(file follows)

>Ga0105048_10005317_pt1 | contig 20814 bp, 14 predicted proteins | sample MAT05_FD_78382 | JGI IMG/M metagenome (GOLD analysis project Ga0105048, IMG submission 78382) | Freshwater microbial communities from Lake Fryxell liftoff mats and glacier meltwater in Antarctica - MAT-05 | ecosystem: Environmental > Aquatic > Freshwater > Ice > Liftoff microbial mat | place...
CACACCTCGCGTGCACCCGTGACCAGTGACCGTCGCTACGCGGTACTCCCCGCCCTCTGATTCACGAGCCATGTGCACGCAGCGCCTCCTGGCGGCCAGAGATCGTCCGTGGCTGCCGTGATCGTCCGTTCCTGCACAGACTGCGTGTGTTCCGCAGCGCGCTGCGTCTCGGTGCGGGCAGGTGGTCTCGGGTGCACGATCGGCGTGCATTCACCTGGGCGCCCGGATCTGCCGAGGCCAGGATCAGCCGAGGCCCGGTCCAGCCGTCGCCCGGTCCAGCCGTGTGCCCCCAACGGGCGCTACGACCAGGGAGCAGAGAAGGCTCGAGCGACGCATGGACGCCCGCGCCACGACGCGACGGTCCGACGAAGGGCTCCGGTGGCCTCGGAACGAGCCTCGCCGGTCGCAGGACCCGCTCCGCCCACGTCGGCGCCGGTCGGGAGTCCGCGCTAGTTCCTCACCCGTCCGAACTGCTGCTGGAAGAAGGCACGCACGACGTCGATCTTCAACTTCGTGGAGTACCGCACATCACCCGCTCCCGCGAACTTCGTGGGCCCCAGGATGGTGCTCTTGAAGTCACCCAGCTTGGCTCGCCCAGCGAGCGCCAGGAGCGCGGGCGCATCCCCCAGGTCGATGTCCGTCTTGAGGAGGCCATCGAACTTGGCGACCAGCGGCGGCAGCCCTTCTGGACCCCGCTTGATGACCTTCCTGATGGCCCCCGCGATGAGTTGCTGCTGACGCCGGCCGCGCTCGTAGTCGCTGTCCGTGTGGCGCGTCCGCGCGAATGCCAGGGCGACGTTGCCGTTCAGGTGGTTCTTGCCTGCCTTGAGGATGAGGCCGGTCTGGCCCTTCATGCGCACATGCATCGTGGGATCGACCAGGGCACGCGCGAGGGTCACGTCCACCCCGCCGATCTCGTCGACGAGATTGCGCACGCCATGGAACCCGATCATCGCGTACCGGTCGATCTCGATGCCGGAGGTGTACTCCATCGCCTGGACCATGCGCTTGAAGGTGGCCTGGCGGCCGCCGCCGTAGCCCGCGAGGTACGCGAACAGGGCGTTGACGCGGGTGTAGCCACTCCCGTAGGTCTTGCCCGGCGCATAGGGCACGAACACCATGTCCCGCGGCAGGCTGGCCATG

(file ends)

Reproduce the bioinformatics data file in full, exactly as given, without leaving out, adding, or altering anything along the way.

>Ga0105048_10005317_pt1 | contig 20814 bp, 14 predicted proteins | sample MAT05_FD_78382 | JGI IMG/M metagenome (GOLD analysis project Ga0105048, IMG submission 78382) | Freshwater microbial communities from Lake Fryxell liftoff mats and glacier meltwater in Antarctica - MAT-05 | ecosystem: Environmental > Aquatic > Freshwater > Ice > Liftoff microbial mat | place...
CACACCTCGCGTGCACCCGTGACCAGTGACCGTCGCTACGCGGTACTCCCCGCCCTCTGATTCACGAGCCATGTGCACGCAGCGCCTCCTGGCGGCCAGAGATCGTCCGTGGCTGCCGTGATCGTCCGTTCCTGCACAGACTGCGTGTGTTCCGCAGCGCGCTGCGTCTCGGTGCGGGCAGGTGGTCTCGGGTGCACGATCGGCGTGCATTCACCTGGGCGCCCGGATCTGCCGAGGCCAGGATCAGCCGAGGCCCGGTCCAGCCGTCGCCCGGTCCAGCCGTGTGCCCCCAACGGGCGCTACGACCAGGGAGCAGAGAAGGCTCGAGCGACGCATGGACGCCCGCGCCACGACGCGACGGTCCGACGAAGGGCTCCGGTGGCCTCGGAACGAGCCTCGCCGGTCGCAGGACCCGCTCCGCCCACGTCGGCGCCGGTCGGGAGTCCGCGCTAGTTCCTCACCCGTCCGAACTGCTGCTGGAAGAAGGCACGCACGACGTCGATCTTCAACTTCGTGGAGTACCGCACATCACCCGCTCCCGCGAACTTCGTGGGCCCCAGGATGGTGCTCTTGAAGTCACCCAGCTTGGCTCGCCCAGCGAGCGCCAGGAGCGCGGGCGCATCCCCCAGGTCGATGTCCGTCTTGAGGAGGCCATCGAACTTGGCGACCAGCGGCGGCAGCCCTTCTGGACCCCGCTTGATGACCTTCCTGATGGCCCCCGCGATGAGTTGCTGCTGACGCCGGCCGCGCTCGTAGTCGCTGTCCGTGTGGCGCGTCCGCGCGAATGCCAGGGCGACGTTGCCGTTCAGGTGGTTCTTGCCTGCCTTGAGGATGAGGCCGGTCTGGCCCTTCATGCGCACATGCATCGTGGGATCGACCAGGGCACGCGCGAGGGTCACGTCCACCCCGCCGATCTCGTCGACGAGATTGCGCACGCCATGGAACCCGATCATCGCGTACCGGTCGATCTCGATGCCGGAGGTGTACTCCATCGCCTGGACCATGCGCTTGAAGGTGGCCTGGCGGCCGCCGCCGTAGCCCGCGAGGTACGCGAACAGGGCGTTGACGCGGGTGTAGCCACTCCCGTAGGTCTTGCCCGGCGCATAGGGCACGAACACCATGTCCCGCGGCAGGCTGGCCATG